Banker says exploration, production split could attract investors
The oil industry may have to restructure its upstream operations into separate exploration companies and production units that can attract new investors by providing better returns, the executive of a British investment bank said Wednesday.
HOUSTON, Dec. 5 -- The oil industry may have to restructure its upstream operations into separate exploration companies and production units that can attract new investors by providing better returns, the executive of a British investment bank said Wednesday.
The result would be pure exploration companies that find and then immediately sell new reserves, and pure production firms or royalty trusts that liquidate those reserves. Both would pay bigger returns more quickly to investors than the historical industry practice of putting all earnings and new investment capital back into the ground to grow reserves and production, said Malcolm Butler, advisory director for HSBC Investment Bank PLC, London.
"With demand for oil growing at a slower rate than the gross national product, this is not a growth business," said Butler at the annual energy industry symposium sponsored by Arthur Andersen LLP in Houston. "The new (financial) model for E&P companies may be to stop reinvesting their revenue and deliver that cash flow to their investors."
Especially among small independents, Butler said, "There's a strong argument that exploration should be separated from production, since exploration creates value and production capitalizes it."
With other industries outpacing the upstream oil and gas sector in the rate of financial returns on investments, he said, "It's difficult to convince the financial market that you're a going concern because it's difficult to convince the market that you can keep replacing your reserves."
The integration or "bundling" of exploration, production, and even refining and marketing operations makes sense in immature markets where there are "too many barriers, too few players, with no open market," said Butler. But in mature markets like North America, he said, investors are able to "pick and choose" the industry sectors that can deliver the best returns.
That has given rise to independent refiners who operate without the countervailing upstream involvement of major integrated oil companies, Butler said. It also has rewarded some niche independents who focus on exploration for reserves to sell to other producers or who acquire reserves that they then produce.
"Royalty trust models are becoming more popular as a way of returning more cash to shareholders," Butler said. "I think that's where the industry may have to go."
Producers also will probably have to return to the practice of paying dividends as a means to attract and reward stockholders, he said.
Butler acknowledged, "The market now does reward integrated companies. There's really no reason why the supermajors are given higher ratings, but they are. Perhaps because they did what they said they would do -- they grew bigger."
The bigger companies with their deeper pockets tend to have better access to the best exploration and development acreage, along with other synergies of scale. But Butler and others during the 2-day meeting noted that it's harder for the supermajors to replace production, forcing them to hunt for the elusive potential "elephant" discoveries in frontier areas around the globe.
A few companies such as Anadarko Petroleum Corp. and Apache Corp. have done good jobs of growing into "super-independents" through shrewd acquisitions and drilling programs. At least one of those companies is "almost certain" to be acquired by one of the supermajors at some point, Butler predicted.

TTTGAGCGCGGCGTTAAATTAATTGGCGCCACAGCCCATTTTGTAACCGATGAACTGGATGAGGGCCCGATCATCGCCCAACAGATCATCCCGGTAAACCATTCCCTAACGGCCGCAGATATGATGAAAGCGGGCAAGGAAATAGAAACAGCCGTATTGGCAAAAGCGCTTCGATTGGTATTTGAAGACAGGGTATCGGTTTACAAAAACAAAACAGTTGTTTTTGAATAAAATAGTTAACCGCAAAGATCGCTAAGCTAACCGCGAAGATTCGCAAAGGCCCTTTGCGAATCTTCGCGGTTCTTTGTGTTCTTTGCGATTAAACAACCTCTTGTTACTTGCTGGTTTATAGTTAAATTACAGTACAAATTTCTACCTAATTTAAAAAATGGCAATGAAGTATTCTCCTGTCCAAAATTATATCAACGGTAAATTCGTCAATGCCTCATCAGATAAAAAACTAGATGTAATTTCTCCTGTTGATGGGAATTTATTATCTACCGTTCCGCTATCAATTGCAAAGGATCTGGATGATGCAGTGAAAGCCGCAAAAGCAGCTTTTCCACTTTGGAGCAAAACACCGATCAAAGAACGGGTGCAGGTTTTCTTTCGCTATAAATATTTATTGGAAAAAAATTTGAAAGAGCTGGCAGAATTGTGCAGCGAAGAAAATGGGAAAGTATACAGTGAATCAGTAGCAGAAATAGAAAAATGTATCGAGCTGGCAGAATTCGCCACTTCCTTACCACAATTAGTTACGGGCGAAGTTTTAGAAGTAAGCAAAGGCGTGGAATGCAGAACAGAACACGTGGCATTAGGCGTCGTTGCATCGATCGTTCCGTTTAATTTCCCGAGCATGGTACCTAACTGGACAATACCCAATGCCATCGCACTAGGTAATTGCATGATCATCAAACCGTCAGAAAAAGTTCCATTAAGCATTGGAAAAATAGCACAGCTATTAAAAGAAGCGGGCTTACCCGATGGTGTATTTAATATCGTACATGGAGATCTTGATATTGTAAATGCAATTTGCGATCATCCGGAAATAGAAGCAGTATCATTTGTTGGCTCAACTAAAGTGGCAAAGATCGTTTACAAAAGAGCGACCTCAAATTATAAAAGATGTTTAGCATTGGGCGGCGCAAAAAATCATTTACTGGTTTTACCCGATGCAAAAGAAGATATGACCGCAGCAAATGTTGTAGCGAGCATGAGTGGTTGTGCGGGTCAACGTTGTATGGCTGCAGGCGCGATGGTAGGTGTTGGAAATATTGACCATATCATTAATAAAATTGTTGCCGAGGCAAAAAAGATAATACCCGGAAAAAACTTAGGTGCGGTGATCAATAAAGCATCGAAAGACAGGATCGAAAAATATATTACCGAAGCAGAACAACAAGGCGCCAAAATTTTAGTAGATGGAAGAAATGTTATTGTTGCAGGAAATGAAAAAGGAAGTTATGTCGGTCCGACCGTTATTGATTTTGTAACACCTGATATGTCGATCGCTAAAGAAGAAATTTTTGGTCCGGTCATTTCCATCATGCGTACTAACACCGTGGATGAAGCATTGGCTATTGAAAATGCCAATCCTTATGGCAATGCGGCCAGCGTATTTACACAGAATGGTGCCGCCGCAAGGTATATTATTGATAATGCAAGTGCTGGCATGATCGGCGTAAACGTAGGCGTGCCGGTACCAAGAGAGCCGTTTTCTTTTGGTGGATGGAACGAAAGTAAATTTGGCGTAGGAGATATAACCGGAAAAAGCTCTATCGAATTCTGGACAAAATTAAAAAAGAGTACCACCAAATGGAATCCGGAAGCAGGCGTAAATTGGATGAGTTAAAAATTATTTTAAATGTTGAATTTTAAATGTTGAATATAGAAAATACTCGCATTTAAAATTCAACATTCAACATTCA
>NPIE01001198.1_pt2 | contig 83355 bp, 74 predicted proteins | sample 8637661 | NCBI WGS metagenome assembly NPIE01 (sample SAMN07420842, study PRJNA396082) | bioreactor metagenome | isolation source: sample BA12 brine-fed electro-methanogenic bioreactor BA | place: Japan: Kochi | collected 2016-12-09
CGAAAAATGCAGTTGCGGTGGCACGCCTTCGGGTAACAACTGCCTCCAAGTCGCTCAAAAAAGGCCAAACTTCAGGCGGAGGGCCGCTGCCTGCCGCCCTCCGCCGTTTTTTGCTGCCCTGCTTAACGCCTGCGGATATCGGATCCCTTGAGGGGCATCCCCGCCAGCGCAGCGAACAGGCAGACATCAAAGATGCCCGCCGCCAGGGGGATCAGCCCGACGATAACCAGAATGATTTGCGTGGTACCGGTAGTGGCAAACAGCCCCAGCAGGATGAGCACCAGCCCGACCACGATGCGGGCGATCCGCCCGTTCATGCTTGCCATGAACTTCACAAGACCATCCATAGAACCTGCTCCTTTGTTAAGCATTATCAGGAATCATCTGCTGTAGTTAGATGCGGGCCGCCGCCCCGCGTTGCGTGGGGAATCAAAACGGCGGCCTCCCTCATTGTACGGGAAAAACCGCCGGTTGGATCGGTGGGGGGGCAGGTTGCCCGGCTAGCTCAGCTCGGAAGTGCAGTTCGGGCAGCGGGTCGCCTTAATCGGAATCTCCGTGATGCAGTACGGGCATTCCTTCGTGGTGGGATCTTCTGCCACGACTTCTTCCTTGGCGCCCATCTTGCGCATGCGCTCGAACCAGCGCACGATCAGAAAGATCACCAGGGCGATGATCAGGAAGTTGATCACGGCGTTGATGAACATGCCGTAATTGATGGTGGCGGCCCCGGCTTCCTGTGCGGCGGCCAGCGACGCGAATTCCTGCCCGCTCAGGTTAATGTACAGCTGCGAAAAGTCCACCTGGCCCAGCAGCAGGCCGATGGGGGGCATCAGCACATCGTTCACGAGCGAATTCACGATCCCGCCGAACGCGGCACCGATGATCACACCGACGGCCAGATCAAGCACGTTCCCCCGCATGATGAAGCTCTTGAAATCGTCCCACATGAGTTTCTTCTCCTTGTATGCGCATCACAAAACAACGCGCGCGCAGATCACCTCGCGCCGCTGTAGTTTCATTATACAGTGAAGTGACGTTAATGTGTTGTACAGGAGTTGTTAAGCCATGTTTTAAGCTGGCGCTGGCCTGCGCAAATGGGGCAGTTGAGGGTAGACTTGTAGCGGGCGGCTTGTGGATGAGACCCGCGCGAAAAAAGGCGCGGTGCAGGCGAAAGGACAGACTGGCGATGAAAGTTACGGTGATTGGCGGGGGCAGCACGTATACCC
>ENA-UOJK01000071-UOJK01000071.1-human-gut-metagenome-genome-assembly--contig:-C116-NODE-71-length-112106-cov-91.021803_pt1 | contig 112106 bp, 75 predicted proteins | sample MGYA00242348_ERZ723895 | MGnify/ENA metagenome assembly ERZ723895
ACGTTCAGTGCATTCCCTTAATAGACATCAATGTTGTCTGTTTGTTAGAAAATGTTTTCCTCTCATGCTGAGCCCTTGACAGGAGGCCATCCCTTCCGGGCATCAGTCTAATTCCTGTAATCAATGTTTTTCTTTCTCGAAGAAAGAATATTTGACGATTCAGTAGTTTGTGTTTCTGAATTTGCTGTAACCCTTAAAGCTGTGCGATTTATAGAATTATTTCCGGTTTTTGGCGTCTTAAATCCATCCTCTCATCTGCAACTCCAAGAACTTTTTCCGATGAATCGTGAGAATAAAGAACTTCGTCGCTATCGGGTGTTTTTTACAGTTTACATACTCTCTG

However, he and others questioned how far the supermajors can go in reducing staff and operating costs through such mergers. If investors come to view upstream operations "as not a growth business," the trend toward supermajor mergers could change, Butler said.
"Upstream earnings among the majors have consistently been strong and the bigger part of their total earnings. However, E&P companies traditionally are not really valued for their earnings as much as for their growth of reserves and production," he said.
So it makes sense for a major to spin off its upstream operations as an independent to provide better returns to investors. "Vastar was a great model for that, while it lasted," said Butler.
Moreover, he said it "makes more sense" to combine production with refining in a separate entity than the traditional pairing of refining and marketing.
Other industry representatives presented a different outlook at a later session Wednesday.
"Smaller companies won't just compete but will even flourish," said Clarence P. Cazalot Jr., president of Marathon Oil Co., Houston.
"If this game was really won or lost because of size, we should just give ExxonMobil the trophy and the rest of us go on home," he said.
However, Cazalot said Marathon benefits from "the technology and financial strength of a major" while retaining "the speed and agility of an independent."
He said the market also rewarded many companies for their contributions, including marketers such as Dynegy Inc. for creation of "an energy value chain."
Apache has been rewarded for its "demonstrated success" in growing through acquisitions by the same market that penalized other companies for their acquisition efforts, he said. Anadarko benefited from its "unique exploration technology and expertise" in the subsalt and other plays.
"The key is to develop an uniquely advantageous opportunity to create value," said Cazalot.
"Analysts will follow a company that demonstrates good strategy," said Arthur L. Smith, chairman and CEO of John S. Herold Inc.
He dismissed dividends as "an ineffective way to return value to shareholders. I don't believe E&P companies should pay dividends."
Contact Sam Fletcher at email@example.com